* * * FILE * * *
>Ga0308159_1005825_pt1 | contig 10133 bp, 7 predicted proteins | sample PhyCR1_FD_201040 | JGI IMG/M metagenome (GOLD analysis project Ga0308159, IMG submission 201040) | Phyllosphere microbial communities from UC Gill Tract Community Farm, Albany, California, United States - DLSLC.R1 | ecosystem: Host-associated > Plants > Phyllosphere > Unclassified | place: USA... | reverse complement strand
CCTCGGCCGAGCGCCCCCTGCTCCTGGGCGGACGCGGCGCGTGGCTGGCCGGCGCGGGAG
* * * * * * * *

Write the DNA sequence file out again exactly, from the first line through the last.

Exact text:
>Ga0308159_1005825_pt1 | contig 10133 bp, 7 predicted proteins | sample PhyCR1_FD_201040 | JGI IMG/M metagenome (GOLD analysis project Ga0308159, IMG submission 201040) | Phyllosphere microbial communities from UC Gill Tract Community Farm, Albany, California, United States - DLSLC.R1 | ecosystem: Host-associated > Plants > Phyllosphere > Unclassified | place: USA... | reverse complement strand
CCTCGGCCGAGCGCCCCCTGCTCCTGGGCGGACGCGGCGCGTGGCTGGCCGGCGCGGGAG